Golden brown oak...

Golden brown oak leaves along the Chamisa Trail. If you spend a moment near these bushes, you might spot a few bright blue Steller’s Jays poking through the leaves and flouncing their jet black crests at each other, like I did.

It’s 1:00 in the afternoon on Chamisa Trail, just above Santa Fe, and the light spilling through the trees is utterly perfect. And that’s exactly why I’m writing about this walk – it’s November 22 and winter is well on its way here in the Southern Rockies. Finding a pleasant hike in the mountains is a bit more challenging this time of year. But this trail, winding through the mixed-conifer forest at around 8000′ elevation, just happens to be oriented perfectly to catch the magic light of a sunny winter afternoon. If you leave downtown Santa Fe right after lunch and make the short drive to the trailhead just inside the National Forest, you can look forward to about a two mile round trip walk on a well maintained trail, with plenty of parking just off Hyde Park Road.

The Chamisa Trail makes its way through a forest that is transitioning from the pinyon- juniper woodlands that surround Santa Fe into the groves of Englemann spruce and aspen that cover the higher elevations of the Rockies. And in spite of its name, the only Chamisa bushes that grow along this trail are the ones in the disturbed meadow near the parking area But if you want to see examples of nearly each kind of conifer that grows around here, this is the trail to take. This is the home of the Douglas fir, with its fresh green needles and quirky cones with the little snake’s tongue sticking out. “White” firs give a sharp blue note to the forest. Crush one of its flat grey-green needles between your fingers and enjoy the scent of pineapple and the holidays. (This is the tree many of us in Santa Fe choose for our Christmas tree). Limber pines grow here, with their soft pom-pom bundles of needles and surprisingly big, pitch-covered cones. But the monarch of the forest, of course, is the Ponderosa, sporting platy cinnamon brown bark and long, olive-green, shiny needles held out on twisting branches that always make me think of Japanese woodcuts.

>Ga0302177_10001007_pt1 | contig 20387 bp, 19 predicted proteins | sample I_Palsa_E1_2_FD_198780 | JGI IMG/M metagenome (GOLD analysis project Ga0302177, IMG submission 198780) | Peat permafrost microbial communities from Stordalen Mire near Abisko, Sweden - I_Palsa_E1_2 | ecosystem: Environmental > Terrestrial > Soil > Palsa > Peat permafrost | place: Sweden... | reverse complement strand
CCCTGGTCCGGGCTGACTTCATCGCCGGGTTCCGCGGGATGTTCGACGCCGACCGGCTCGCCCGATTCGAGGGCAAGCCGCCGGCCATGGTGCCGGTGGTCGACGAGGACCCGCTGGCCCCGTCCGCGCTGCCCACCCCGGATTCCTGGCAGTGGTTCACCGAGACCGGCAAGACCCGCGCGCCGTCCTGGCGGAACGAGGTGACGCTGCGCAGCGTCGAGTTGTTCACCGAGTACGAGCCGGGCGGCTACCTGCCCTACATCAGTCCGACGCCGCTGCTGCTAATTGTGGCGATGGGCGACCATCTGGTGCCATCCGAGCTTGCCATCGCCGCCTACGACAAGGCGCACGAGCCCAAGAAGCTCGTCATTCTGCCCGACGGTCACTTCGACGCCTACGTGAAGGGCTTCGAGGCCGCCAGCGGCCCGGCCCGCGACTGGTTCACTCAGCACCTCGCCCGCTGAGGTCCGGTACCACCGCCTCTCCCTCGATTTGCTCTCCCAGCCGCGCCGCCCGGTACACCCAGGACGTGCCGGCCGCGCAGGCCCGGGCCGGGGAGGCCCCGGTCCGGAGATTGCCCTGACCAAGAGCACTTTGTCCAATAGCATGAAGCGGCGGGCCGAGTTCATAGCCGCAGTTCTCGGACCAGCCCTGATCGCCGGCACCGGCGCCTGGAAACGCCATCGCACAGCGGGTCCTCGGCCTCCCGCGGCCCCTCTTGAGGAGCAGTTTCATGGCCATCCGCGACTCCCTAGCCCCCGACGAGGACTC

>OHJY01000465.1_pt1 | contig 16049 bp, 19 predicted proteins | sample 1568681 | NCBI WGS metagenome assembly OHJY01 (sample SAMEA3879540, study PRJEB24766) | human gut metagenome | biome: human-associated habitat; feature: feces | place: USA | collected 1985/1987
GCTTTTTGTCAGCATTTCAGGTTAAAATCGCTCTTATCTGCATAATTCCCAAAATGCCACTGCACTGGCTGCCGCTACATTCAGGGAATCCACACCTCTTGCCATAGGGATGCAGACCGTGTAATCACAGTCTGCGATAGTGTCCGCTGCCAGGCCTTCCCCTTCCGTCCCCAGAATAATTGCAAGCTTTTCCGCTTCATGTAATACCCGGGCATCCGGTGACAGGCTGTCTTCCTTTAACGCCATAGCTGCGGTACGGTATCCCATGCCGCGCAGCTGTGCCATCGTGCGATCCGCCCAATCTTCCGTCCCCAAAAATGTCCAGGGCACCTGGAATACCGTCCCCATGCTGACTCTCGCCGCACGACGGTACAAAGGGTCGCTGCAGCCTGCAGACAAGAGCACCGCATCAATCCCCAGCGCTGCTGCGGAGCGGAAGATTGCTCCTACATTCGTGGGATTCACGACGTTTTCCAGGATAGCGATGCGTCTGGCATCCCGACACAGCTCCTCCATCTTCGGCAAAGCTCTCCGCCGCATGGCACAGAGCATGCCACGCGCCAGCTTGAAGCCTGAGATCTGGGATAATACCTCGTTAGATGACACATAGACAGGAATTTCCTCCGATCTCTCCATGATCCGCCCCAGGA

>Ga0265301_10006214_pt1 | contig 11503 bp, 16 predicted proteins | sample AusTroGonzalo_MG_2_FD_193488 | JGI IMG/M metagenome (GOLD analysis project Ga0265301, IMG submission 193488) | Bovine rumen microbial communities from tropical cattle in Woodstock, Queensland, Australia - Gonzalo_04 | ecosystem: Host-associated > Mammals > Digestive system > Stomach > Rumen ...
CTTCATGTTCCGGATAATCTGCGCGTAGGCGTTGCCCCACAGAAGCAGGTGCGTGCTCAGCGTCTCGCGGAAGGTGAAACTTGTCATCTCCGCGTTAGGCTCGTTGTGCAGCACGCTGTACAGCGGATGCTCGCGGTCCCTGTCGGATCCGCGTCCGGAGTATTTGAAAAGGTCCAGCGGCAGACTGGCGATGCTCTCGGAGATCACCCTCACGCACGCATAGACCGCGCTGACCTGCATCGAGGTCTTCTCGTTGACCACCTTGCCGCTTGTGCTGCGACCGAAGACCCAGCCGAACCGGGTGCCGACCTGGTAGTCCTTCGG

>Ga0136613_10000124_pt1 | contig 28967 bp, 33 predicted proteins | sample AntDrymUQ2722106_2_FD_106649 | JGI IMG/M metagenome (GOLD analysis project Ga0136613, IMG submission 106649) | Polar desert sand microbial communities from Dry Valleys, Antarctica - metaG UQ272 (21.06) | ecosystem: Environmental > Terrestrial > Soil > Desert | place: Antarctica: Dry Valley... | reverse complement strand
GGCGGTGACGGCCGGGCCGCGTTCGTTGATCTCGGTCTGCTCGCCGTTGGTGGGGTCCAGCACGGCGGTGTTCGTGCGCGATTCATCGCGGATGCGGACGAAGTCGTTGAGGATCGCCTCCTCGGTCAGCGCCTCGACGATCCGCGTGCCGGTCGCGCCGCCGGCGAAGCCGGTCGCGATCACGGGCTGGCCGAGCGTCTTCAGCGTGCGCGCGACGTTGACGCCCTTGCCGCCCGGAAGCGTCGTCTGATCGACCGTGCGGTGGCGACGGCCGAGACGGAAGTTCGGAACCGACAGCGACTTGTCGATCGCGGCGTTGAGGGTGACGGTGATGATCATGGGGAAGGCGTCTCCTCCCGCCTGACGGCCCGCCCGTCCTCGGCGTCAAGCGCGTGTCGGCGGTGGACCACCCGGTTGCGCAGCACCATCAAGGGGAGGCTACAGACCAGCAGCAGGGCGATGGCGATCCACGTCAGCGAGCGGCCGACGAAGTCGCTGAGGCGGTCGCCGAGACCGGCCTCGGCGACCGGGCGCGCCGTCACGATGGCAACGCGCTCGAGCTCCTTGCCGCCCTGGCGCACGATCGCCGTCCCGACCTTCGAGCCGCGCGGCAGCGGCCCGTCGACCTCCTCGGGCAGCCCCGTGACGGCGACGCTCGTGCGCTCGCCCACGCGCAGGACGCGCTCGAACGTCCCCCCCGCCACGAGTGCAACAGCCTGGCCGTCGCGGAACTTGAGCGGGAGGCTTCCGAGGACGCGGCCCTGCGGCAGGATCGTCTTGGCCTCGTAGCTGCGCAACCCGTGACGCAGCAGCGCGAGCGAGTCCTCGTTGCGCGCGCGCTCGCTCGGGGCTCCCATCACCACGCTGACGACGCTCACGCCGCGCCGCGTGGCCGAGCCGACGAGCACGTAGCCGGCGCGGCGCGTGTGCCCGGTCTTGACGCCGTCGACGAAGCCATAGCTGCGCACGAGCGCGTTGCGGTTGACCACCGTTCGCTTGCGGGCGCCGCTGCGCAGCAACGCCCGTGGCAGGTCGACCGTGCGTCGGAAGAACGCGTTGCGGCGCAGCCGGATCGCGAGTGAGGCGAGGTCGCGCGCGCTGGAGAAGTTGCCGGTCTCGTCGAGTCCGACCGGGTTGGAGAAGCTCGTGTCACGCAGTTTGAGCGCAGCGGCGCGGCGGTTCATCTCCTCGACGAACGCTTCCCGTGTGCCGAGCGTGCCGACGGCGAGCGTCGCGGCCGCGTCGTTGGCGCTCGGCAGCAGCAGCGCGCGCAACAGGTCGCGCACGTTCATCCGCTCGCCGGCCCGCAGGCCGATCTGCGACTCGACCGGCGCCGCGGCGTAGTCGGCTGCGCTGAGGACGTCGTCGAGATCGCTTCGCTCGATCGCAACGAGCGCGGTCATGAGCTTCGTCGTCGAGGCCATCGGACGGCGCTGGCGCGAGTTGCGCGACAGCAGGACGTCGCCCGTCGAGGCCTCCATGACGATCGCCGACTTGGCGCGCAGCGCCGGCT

And all of this is bathed in glorious winter light.

A mile’s walk brings you to a dry and fragrant saddle with a signpost and a map that lets you see how far you’ve come along. This is a good place to retrace your steps and enjoy the warmth of the southern light on your face as you walk back to the trailhead. And don’t forget – as the sign there reminds you – to Breathe Deeply.